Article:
OK, so what else did we have on day three? More of Starewitch’s stop-motion animations, from his Russian period: Strekoza i Muravei (The Grasshopper and the Ant) (1911) and Veselye Stsenki iz Zhizni Zhivotnykh (Amusing Scenes from the Life of Insects) (1912); and from his French period: L’Épouvantail (1921) and Le Mariage de Babylas (1921). L’Épouvantail mixes live action (Starewitch himself as a yokel, plus his daughter Nina) with puppet animation in a very effective mixture of film trickery and slapstick, while Le Mariage de Babylas is a delightful tale of a spoiled wedding among a child’s toys, which shows Starewitch’s agreeable lack of sentimentality – he is the Roald Dahl of animators, showing meanness and mischievousness as well as wide-eyed wonder in his childhood tales.


The Teatro Verdi and the Posta café, Pordenone

The main place for conversations and future plans is the Posta café, immediately across the street from the Verdi, and here I spent some time discusing with others the ongoing Women and Film History International project, co-ordinated by Jane Gaines, which is investigating women film pioneers from the silent era worldwide, in an ambitious programme of investigation and publication. The aim is not only to bring some unfamiliar names to the fore, but to challenge received ideas about the creative filmmaking process. Hopefully some major screen retrospectives will follow as well, and that we keep up this process of continually reinvestigating film history.

Georges Melies

Georges Méliès, from http://www.victorian-cinema.net

I kept ducking out of the German feature films to engage in such chats, alas, but it just isn’t possible to see everything and stay sane. I ducked out of Jean Darling and the ‘Our Gang’ shorts for reasons of taste, but it was back to the Verdi for four newly discovered Georges Méliès titles. How wonderful it is that new Méliès titles keep turning up, and that Pordenone always makes a special presentation of them. This year, the Filmoteca de Catalunya delighted us with Évocation Spirite (1899), La Pyramide de Triboulet (1899), L’Artiste et le Mannequin (1900) and especially Éruption Volcanique à la Martinique (1902), a spectactular recreation of the eruption of Mount Pelée and the destruction of St Pierre on 8 May 1902 with vivid hand-coloured explosions. It’s high time we had an up-to-date list of extant Georges Méliès films published.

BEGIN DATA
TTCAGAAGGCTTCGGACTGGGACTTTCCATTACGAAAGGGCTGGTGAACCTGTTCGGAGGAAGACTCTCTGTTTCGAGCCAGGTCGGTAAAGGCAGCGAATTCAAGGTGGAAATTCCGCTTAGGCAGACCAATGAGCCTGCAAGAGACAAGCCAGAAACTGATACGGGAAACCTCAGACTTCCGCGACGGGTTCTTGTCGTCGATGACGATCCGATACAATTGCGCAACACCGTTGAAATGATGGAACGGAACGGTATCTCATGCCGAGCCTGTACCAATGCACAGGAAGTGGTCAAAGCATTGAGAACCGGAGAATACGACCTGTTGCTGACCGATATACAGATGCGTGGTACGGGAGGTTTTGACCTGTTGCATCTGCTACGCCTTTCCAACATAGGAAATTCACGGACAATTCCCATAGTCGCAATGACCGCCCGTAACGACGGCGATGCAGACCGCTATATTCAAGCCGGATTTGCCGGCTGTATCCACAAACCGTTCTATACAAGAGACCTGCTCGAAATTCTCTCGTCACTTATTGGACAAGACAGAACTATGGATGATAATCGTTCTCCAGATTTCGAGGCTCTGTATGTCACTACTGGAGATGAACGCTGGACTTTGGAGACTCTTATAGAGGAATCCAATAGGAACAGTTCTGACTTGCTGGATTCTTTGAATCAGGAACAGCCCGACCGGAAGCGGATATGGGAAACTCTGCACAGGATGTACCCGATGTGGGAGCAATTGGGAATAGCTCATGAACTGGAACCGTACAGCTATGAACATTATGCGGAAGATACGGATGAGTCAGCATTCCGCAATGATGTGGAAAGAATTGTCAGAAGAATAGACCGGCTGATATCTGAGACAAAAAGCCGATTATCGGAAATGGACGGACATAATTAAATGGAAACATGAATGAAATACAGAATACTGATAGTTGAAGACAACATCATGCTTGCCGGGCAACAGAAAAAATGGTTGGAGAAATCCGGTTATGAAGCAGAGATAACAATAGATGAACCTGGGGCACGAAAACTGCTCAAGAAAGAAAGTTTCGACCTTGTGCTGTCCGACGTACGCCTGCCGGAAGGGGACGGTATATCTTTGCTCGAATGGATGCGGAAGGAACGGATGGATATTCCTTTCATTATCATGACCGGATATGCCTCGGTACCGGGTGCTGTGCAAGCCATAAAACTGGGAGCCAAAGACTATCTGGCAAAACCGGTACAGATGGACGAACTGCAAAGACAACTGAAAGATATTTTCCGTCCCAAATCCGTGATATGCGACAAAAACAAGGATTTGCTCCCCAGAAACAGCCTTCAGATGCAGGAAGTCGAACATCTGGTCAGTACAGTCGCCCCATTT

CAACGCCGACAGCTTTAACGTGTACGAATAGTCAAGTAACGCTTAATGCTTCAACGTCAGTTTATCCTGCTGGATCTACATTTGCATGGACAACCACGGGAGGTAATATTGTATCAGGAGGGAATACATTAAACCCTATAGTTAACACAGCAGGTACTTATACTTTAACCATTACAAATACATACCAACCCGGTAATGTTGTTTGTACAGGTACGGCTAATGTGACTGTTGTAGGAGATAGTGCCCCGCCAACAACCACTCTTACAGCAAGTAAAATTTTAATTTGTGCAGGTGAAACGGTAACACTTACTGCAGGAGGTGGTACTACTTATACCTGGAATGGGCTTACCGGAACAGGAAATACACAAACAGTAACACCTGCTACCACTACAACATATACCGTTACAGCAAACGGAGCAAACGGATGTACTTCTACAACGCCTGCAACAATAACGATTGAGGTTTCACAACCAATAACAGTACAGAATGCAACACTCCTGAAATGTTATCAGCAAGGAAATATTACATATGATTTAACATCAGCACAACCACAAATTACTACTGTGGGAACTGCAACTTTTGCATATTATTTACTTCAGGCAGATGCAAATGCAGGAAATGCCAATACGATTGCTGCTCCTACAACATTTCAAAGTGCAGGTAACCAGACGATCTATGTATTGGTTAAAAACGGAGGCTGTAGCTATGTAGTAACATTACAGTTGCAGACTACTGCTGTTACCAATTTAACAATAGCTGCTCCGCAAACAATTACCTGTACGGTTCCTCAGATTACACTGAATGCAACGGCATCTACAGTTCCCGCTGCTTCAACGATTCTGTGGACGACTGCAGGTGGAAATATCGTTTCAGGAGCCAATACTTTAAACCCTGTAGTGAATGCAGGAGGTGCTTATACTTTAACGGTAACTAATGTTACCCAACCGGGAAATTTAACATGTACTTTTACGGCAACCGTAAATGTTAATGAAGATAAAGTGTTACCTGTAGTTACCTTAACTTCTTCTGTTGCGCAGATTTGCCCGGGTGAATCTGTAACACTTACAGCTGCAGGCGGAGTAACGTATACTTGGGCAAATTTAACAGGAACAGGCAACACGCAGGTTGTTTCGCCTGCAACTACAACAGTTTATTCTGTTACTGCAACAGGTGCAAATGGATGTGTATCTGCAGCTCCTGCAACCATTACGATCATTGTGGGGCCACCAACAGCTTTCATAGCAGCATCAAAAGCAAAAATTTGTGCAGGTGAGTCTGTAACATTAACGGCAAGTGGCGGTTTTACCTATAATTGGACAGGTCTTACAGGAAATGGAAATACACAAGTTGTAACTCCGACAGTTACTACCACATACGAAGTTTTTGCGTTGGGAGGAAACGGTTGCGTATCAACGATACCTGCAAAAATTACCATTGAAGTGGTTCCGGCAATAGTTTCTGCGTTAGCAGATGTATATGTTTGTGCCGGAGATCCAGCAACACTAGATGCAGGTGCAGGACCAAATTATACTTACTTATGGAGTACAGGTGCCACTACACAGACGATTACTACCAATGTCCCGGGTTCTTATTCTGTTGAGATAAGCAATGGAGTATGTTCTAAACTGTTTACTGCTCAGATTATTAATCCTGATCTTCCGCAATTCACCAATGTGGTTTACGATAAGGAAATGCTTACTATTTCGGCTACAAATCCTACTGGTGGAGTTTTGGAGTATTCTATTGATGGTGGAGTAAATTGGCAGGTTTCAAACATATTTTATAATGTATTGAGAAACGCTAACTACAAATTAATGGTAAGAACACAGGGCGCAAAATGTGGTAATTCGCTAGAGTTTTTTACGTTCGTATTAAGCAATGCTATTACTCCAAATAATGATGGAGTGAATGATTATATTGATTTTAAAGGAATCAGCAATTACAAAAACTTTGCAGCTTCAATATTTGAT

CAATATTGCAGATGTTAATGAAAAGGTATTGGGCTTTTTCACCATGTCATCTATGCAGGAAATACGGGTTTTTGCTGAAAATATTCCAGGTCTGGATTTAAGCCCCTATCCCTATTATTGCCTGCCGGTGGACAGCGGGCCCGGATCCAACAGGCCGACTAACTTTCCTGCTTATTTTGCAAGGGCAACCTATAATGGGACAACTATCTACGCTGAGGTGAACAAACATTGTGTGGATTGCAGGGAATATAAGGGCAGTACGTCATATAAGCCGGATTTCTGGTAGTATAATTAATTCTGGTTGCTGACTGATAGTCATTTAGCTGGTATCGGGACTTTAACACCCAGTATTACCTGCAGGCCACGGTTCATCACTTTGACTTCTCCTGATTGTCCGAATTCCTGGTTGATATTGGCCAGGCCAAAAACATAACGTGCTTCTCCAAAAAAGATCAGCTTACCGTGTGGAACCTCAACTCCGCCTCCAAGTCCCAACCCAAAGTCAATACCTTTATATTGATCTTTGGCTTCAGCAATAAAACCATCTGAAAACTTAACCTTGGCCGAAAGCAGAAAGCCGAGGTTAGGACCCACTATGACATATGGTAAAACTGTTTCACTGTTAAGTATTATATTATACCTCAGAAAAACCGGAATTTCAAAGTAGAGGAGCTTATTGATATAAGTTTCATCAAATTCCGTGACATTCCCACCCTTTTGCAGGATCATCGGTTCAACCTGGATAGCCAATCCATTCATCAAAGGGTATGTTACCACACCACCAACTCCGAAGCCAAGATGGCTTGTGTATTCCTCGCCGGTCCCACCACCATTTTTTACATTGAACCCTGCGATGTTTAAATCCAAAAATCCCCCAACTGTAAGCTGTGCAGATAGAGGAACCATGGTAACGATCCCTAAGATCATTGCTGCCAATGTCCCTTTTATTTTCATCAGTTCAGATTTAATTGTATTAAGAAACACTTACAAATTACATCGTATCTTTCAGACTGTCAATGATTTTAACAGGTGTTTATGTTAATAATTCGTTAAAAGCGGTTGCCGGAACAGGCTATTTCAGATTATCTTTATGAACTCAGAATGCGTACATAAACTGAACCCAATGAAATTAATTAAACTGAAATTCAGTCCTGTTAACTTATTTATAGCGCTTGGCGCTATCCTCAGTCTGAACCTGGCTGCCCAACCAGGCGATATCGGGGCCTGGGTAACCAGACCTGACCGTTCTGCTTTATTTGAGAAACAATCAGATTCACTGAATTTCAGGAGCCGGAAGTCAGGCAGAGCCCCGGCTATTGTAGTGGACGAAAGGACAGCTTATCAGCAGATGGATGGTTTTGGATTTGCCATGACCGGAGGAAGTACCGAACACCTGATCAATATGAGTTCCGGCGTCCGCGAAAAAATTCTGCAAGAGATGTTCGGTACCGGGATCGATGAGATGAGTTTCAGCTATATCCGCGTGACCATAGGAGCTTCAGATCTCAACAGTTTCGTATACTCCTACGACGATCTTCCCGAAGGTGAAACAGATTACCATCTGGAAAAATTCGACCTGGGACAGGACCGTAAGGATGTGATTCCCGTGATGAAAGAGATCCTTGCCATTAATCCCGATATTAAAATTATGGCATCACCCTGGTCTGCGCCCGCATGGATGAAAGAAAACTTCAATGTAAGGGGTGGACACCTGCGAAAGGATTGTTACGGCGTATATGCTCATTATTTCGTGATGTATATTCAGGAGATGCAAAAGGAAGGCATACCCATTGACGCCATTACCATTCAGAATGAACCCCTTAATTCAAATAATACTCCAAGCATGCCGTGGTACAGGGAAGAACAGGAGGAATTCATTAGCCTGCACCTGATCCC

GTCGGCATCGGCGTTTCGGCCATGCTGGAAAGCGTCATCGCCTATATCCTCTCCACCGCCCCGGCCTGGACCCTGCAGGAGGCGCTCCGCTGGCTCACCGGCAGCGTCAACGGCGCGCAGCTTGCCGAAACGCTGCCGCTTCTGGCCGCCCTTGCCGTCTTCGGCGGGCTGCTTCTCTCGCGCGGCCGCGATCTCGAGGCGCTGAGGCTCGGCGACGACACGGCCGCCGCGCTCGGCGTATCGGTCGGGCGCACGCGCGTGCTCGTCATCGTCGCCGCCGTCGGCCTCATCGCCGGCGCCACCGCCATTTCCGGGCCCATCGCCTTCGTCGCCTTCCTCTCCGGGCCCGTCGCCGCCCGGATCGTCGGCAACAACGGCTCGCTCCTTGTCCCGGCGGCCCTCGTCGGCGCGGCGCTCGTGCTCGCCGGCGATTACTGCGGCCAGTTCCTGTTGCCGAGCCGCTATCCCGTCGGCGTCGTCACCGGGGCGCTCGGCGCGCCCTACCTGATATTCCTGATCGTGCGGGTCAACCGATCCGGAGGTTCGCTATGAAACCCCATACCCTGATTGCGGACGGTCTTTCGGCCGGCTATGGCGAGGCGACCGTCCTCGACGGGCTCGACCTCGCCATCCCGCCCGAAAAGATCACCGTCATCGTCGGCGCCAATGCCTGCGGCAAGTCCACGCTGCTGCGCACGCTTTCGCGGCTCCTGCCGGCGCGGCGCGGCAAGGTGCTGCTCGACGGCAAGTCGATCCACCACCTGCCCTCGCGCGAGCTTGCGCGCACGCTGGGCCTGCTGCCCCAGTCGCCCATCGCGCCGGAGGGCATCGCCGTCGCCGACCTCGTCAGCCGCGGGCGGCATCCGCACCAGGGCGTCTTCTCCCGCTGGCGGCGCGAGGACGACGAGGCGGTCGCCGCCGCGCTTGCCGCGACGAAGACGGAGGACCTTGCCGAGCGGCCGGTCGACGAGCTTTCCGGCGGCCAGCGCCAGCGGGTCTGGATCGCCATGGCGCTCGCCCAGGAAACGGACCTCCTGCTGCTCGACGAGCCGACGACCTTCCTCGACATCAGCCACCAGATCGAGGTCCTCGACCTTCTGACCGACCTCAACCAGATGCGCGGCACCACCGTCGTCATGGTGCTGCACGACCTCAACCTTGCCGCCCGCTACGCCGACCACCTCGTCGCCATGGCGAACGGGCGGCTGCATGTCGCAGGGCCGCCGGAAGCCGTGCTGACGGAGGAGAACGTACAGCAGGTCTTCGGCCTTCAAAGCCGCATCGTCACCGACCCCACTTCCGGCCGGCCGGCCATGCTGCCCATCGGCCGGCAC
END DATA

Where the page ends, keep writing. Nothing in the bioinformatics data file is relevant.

I saw about fifteen minutes of the Soviet-Armenian comedy feature Shor I Shorshor (1926). Fascinating as its peasant comedy might have been, and intriguing as it was that such a picture of ‘backward’ rural lifestyles should be issued by a Soviet studio, I do object to being made witness to a comic routine which involved a live chicken being pulled apart by our two heroes. Animals overall had a hard time of it at the Giornate. I walked out.